Advanced

Loss of cyclin-dependent kinase 2 in the pancreas links primary β-cell dysfunction to progressive depletion of β-cell mass and diabetes

Kim, So Yoon ; Lee, Ji Hyeon ; Merrins, Matthew J. ; Gavrilova, Oksana ; Bisteau, Xavier ; Kaldis, Philipp LU ; Satin, Leslie S. and Rane, Sushil G. (2017) In Journal of Biological Chemistry 292(9). p.3841-3853
Abstract

The failure of pancreatic isletβ-cells is a major contributor to the etiology of type 2 diabetes.β-Cell dysfunction and declining β-cell mass are two mechanisms that contribute to this failure, although it is unclear whether they are molecularly linked. Here, we show that the cell cycle regulator, cyclin-dependent kinase 2 (CDK2), couples primary β-cell dysfunction to the progressive deterioration of β-cell mass in diabetes. Mice with pancreasspecific deletion of Cdk2 are glucose-intolerant, primarily due to defects in glucose-stimulated insulin secretion. Accompanying this loss of secretion are defects in β-cell metabolism and perturbed mitochondrial structure. Persistent insulin secretion defects culminate in progressive deficits in... (More)

The failure of pancreatic isletβ-cells is a major contributor to the etiology of type 2 diabetes.β-Cell dysfunction and declining β-cell mass are two mechanisms that contribute to this failure, although it is unclear whether they are molecularly linked. Here, we show that the cell cycle regulator, cyclin-dependent kinase 2 (CDK2), couples primary β-cell dysfunction to the progressive deterioration of β-cell mass in diabetes. Mice with pancreasspecific deletion of Cdk2 are glucose-intolerant, primarily due to defects in glucose-stimulated insulin secretion. Accompanying this loss of secretion are defects in β-cell metabolism and perturbed mitochondrial structure. Persistent insulin secretion defects culminate in progressive deficits in β-cell proliferation, reduced β-cell mass, and diabetes. These outcomes may be mediated directly by the loss of CDK2, which binds to and phosphorylates the transcription factor FOXO1 in a glucose-dependent manner. Further, we identified a requirement for CDK2 in the compensatory increases in β-cell mass that occur in response to age- and diet-induced stress. Thus, CDK2 serves as an important nexus linking primary β-cell dysfunction to progressive β-cell mass deterioration in diabetes.

(Less)
Please use this url to cite or link to this publication:
author
publishing date
type
Contribution to journal
publication status
published
subject
in
Journal of Biological Chemistry
volume
292
issue
9
pages
13 pages
publisher
ASBMB
external identifiers
  • pmid:28100774
  • scopus:85014626813
ISSN
0021-9258
DOI
10.1074/jbc.M116.754077
language
English
LU publication?
no
id
27ce0e08-8299-4c22-ac71-dc9020fb44de
date added to LUP
2019-09-18 10:15:22
date last changed
2019-12-03 02:18:58
@article{27ce0e08-8299-4c22-ac71-dc9020fb44de,
  abstract     = {<p>The failure of pancreatic isletβ-cells is a major contributor to the etiology of type 2 diabetes.β-Cell dysfunction and declining β-cell mass are two mechanisms that contribute to this failure, although it is unclear whether they are molecularly linked. Here, we show that the cell cycle regulator, cyclin-dependent kinase 2 (CDK2), couples primary β-cell dysfunction to the progressive deterioration of β-cell mass in diabetes. Mice with pancreasspecific deletion of Cdk2 are glucose-intolerant, primarily due to defects in glucose-stimulated insulin secretion. Accompanying this loss of secretion are defects in β-cell metabolism and perturbed mitochondrial structure. Persistent insulin secretion defects culminate in progressive deficits in β-cell proliferation, reduced β-cell mass, and diabetes. These outcomes may be mediated directly by the loss of CDK2, which binds to and phosphorylates the transcription factor FOXO1 in a glucose-dependent manner. Further, we identified a requirement for CDK2 in the compensatory increases in β-cell mass that occur in response to age- and diet-induced stress. Thus, CDK2 serves as an important nexus linking primary β-cell dysfunction to progressive β-cell mass deterioration in diabetes.</p>},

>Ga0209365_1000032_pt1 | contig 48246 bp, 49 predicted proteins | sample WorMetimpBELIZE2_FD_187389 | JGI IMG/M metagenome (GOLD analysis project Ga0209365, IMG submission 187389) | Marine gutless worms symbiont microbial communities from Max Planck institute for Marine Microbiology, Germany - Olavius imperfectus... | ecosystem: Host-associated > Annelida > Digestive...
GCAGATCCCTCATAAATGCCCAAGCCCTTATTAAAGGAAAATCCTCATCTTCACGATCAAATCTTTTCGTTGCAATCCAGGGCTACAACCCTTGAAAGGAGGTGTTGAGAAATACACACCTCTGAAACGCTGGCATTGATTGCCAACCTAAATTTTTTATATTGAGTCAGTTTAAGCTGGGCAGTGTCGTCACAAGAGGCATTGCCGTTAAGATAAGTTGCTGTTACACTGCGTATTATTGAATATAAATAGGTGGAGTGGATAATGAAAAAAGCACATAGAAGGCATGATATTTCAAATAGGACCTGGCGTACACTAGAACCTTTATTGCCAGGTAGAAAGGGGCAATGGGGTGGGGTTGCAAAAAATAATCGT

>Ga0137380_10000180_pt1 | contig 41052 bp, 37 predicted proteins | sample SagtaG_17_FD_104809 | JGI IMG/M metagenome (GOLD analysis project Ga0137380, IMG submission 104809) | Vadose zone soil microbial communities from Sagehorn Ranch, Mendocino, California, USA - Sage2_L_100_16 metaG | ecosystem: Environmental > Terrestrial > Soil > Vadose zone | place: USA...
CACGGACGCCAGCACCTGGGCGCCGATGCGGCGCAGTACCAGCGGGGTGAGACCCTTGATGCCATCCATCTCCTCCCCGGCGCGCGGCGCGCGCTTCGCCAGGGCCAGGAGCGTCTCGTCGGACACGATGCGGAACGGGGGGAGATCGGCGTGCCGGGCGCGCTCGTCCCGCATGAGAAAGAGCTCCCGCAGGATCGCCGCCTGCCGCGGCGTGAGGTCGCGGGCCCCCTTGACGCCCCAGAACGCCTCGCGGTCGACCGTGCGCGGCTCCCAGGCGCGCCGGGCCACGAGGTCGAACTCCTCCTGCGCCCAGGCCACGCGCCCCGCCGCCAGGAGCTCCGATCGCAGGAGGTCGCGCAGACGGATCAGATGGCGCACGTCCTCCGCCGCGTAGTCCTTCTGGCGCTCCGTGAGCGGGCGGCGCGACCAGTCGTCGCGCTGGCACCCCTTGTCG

author       = {Kim, So Yoon and Lee, Ji Hyeon and Merrins, Matthew J. and Gavrilova, Oksana and Bisteau, Xavier and Kaldis, Philipp and Satin, Leslie S. and Rane, Sushil G.},
  issn         = {0021-9258},
  language     = {eng},
  month        = {03},
  number       = {9},
  pages        = {3841--3853},
  publisher    = {ASBMB},
  series       = {Journal of Biological Chemistry},
  title        = {Loss of cyclin-dependent kinase 2 in the pancreas links primary β-cell dysfunction to progressive depletion of β-cell mass and diabetes},
  url          = {http://dx.doi.org/10.1074/jbc.M116.754077},
  doi          = {10.1074/jbc.M116.754077},
  volume       = {292},
  year         = {2017},
}